Thanks to my good friend Bryan via The Facebook (I liked the old name), I was alerted to the existence of a public FREE screening of Moneyball yesterday evening.
Like many of you out there in Internetland, I had a small part in the making of the movie. Ok, who am I fooling! I was Brad Freakin' Pitt''s Body Double for Pete's sake! And as such, when I found that the only tickets available were for a screening in Sacramento, I braved the 80 at commute time and settled into my seat right at the start of the movie, after being relieved of my cell phone and patted down upon entering the theater.
SPOILER ALERT! THE A'S DON'T MAKE THE WORLD SERIES AND THEY BLOW AN 11-0 LEAD BUT HATTEBERG HITS A HOME RUN TO WIN THE 20TH GAME.
I don't want to spoil the movie for anyone.
In all seriousness, I was a jumble of emotions. Being the first time I have ever been in anything on the big screen, all of the build-up to the movie we have had here, and of course the massive amount of pride knowing our team, our little small market A's, were going to be featured in a big budget Hollywood film, I was a bit overwhelmed with emotion. I would like to preface this review by saying yeah, I am a bit biased.
First of all, let me say this: Often, when talking to people who don't like baseball, the indictment is usually one of pace: they think it's boring and too slow. Those of us who have grown up with a love of the game, who have played at some level, understand the subtleties and nuances. We have a romantic attachment to the game. There is a palpable sentimentality that links us to our childhood, like we are still holding our father's giant hand. Baseball is our life.
Moneyball the movie is like the game of baseball: if you don't like baseball because the slowness of the game, the subtitles, you may find Moneyball out of your league. Moneyball is a romance movie.
And if you love baseball, if you like baseball, my God you are going to love this movie!
I have read things about Brad Pitt being ready for an Oscar and perhaps this would be his vehicle this year to reach that vaunted plateau. I don't think so. While turning in a solid, touching and accurate portrayal of Billy Beane the father and Billy Beane the GM, I didn't have the same overwhelming feeling like I did at say The King's Speech upon watching Colin Firth's performance. But don't get me wrong, Brad was really good. Very good.
For all of you out there who thought this would be a movie about the A's, about the book Moneyball, are mistaken. This is a movie about Billy. About a man who had the weight of the world on his shoulders. A man who had tasted failure, both in his professional baseball career and marriage, and somehow found a way to stay above the flow. The movie focuses on Billy's relationships with Billy the failed ballplayer, Billy the part time father, Billy the gambler, Billy the negotiator, and Billy the GM. Moneyball the book is a common thread that folds in Paul DePodesta (Peter Brand) played by Jonah Hill, quite admirably I might add. Hill's performance reminds me a lot of Adam Sandler in the movie Punch Drunk Love, where we get our first dramatic role for someone we are used to seeing cut it up on the big screen. Hill was perfect. Kudos to the casting people on the film and to Bennett Miller for pulling this performance out of him.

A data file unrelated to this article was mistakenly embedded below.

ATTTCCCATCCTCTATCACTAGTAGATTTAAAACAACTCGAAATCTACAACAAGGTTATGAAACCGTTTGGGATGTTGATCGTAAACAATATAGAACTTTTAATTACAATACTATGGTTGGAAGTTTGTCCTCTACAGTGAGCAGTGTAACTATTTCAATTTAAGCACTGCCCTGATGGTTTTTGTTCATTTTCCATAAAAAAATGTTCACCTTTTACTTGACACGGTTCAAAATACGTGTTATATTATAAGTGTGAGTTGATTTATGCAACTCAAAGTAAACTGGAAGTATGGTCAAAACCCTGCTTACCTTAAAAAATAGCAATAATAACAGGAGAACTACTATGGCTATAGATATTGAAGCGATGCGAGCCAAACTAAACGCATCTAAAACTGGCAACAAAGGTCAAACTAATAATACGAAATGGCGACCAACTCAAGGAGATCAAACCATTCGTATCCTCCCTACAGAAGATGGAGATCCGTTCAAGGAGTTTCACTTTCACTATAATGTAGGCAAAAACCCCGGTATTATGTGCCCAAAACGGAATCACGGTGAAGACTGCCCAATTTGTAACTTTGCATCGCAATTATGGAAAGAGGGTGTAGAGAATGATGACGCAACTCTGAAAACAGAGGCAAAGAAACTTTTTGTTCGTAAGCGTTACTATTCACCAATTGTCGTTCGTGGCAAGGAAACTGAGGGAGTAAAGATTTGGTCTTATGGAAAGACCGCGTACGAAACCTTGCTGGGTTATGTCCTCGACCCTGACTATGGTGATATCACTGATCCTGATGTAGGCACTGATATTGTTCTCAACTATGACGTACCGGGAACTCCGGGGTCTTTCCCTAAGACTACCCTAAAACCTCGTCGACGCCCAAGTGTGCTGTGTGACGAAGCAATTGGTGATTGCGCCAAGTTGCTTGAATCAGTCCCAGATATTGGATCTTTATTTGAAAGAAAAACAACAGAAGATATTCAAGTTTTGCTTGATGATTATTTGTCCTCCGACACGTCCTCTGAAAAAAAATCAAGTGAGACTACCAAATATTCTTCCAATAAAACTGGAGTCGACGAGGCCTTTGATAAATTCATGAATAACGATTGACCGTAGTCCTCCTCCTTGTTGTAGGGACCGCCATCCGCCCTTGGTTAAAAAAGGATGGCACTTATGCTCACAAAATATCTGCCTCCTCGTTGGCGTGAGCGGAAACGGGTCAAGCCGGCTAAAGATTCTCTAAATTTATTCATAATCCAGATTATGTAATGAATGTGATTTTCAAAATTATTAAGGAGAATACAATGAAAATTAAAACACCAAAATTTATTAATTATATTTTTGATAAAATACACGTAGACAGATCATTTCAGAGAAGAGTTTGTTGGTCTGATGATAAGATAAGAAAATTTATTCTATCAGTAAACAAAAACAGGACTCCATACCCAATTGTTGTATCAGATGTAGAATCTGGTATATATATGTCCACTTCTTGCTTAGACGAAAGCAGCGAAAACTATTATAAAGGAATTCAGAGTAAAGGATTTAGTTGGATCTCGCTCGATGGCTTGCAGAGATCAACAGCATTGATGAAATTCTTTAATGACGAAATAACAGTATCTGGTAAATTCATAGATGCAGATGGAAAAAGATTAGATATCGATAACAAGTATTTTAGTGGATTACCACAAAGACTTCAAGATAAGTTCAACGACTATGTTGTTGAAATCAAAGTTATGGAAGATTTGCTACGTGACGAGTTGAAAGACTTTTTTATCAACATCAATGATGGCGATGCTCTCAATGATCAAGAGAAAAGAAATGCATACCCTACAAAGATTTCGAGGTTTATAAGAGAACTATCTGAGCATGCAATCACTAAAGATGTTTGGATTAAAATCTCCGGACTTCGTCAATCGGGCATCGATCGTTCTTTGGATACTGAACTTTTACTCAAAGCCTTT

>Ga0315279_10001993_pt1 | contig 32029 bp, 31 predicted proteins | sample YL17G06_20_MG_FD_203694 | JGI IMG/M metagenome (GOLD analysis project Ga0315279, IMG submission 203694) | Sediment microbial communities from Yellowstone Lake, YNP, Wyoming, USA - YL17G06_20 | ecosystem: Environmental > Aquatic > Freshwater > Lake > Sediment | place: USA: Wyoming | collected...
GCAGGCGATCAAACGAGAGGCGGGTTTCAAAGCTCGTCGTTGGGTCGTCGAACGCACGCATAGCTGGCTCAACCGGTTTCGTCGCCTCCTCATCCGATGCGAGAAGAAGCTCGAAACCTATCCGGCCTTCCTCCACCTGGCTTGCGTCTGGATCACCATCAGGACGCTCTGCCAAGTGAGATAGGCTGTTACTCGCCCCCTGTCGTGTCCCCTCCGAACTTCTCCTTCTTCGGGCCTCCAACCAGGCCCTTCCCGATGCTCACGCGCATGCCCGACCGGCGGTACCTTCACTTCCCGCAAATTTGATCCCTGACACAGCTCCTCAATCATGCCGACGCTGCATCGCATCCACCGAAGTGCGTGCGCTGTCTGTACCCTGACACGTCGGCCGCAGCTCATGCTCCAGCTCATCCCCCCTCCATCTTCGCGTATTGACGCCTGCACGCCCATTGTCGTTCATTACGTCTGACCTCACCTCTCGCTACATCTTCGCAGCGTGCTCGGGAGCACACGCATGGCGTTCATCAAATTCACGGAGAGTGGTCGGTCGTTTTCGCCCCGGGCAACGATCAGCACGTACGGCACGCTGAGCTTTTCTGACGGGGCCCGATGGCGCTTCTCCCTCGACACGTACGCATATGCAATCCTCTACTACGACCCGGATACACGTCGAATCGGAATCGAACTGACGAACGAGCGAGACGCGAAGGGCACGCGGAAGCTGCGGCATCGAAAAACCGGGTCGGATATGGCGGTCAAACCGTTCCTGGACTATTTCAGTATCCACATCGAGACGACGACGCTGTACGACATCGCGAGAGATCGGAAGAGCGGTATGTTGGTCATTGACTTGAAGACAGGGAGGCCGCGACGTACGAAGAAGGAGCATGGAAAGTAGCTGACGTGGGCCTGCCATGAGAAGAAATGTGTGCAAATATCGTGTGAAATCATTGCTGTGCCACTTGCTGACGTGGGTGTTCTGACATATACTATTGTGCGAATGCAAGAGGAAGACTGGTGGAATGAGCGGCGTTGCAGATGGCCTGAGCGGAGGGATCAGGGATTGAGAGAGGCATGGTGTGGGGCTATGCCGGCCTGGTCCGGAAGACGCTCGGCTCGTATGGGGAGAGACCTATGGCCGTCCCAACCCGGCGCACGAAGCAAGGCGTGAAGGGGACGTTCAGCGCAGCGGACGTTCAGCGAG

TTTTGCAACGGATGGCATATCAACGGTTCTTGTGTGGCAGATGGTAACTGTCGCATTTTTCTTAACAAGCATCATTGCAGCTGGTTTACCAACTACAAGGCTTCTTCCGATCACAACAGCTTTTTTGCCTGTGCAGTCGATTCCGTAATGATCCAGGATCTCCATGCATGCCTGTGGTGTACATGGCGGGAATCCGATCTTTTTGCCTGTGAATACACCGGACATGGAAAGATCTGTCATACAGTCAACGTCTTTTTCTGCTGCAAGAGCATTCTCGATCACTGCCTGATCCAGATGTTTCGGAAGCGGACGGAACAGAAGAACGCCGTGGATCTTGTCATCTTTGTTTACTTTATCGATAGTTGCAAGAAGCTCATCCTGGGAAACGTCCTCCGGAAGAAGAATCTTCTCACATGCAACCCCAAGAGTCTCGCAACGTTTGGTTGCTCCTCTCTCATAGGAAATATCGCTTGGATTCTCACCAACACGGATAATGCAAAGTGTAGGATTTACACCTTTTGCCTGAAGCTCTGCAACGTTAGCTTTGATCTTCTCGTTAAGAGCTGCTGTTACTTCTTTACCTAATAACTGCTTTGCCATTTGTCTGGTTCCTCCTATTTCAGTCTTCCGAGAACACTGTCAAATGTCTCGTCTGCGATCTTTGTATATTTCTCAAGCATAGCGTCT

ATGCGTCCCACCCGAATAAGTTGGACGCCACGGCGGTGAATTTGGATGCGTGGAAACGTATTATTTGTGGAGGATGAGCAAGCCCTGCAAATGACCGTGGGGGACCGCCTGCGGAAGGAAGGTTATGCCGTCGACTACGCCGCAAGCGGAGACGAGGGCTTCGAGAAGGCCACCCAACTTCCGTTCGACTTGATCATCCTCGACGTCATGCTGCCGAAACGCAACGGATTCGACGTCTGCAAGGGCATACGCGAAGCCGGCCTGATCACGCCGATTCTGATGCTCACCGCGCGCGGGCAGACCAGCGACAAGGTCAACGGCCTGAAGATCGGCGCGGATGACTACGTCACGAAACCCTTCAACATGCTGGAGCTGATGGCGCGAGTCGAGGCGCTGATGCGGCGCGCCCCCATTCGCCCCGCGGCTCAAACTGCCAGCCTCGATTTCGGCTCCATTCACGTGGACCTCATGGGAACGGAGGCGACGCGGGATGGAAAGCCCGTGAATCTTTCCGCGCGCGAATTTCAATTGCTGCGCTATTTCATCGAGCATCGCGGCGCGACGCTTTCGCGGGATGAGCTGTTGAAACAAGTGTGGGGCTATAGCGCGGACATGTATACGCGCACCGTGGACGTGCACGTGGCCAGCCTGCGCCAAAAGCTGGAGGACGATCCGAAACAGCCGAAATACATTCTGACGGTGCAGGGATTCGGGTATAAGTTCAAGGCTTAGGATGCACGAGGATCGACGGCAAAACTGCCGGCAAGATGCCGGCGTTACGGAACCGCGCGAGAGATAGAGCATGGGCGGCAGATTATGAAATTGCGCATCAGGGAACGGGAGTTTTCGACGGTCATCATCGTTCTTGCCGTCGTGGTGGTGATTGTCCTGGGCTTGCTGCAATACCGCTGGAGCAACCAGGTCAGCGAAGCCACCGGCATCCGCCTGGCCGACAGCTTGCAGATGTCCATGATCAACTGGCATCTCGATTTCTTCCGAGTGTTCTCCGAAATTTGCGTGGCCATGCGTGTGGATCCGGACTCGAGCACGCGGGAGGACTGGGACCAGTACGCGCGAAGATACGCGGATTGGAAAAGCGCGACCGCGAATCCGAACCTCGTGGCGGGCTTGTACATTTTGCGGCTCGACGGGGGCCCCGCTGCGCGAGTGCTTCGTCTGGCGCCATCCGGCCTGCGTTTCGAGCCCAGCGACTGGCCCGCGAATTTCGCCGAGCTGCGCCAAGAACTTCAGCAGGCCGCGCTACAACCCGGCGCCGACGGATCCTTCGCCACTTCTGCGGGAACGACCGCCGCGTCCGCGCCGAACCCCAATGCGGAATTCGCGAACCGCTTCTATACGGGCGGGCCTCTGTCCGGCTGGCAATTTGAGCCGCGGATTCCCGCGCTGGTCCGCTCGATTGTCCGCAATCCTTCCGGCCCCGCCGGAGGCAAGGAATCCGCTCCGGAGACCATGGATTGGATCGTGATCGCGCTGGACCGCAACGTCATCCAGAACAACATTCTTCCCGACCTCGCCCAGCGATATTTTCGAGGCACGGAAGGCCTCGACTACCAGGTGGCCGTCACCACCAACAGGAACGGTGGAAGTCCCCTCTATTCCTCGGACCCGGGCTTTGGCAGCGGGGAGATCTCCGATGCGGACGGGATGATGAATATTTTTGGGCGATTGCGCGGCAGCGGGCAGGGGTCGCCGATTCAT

There are plenty of sub-plots throughout the movie which weave in and out of Billy's story that just adds to the heap of weight you can feel with the guy. Robin Wright minus the Penn in a brief appearance as the former Mrs. Beane. We see Scott Hatteberg at home as Billy and DePodesta show up unannounced at his door and pluck him from sure baseball oblivion, and watch him become a hero in the unfolding drama. There are rebel scouts, rouge reporters, angry fans, a tight fisted Steve Schott, a precocious teen Beane and a drama queen in the form of Art Howe, played by the God of character actors, Philip Seymour Hoffman. My only wish is that we saw more Hoffman, but his turn as Art Howe was funny though minor.
The movie is an intimate look at Billy the man as the Moneyball story unfolds and he deals with the pressure of doing things differently in a game that does not do things differently. At several different moments in the film you may find yourself choked up, depending on the level of emotional attachment you have with this team. Most certainly one of those moments was hearing the distinctive tones of Bill King. I love you Bennett Miller for choosing to include Bill in the movie. While moviegoers around the world will just hear an announcer, many of us will relive the moments onscreen with the voice of our past, like an echo of a dream.
Rotten Tomatoes is my favorite review site for movies, and I expect to see Moneyball in the 80% range. It will have it's detractors. I suspect there will be those who don't like the pace of the film, and those who feel it was much to do about nothing. Again, if you are not a baseball fan, much of the emotion and the scope of what actually happened may be lost on you. However, for those who are not baseball fans, one of the more tender and touching threads woven into the movie is Billy's relationship with his daughter. The movie ends on her notes, fittingly, for as most of us here know she played a big role in why Billy is still here, still in Oakland, still not selling jeans.
Go see the movie. It is good old fashion story telling, an element lacking in movies these days.
And if you squint your eyes, I am onscreen for the about as much time as it takes light to travel three inches.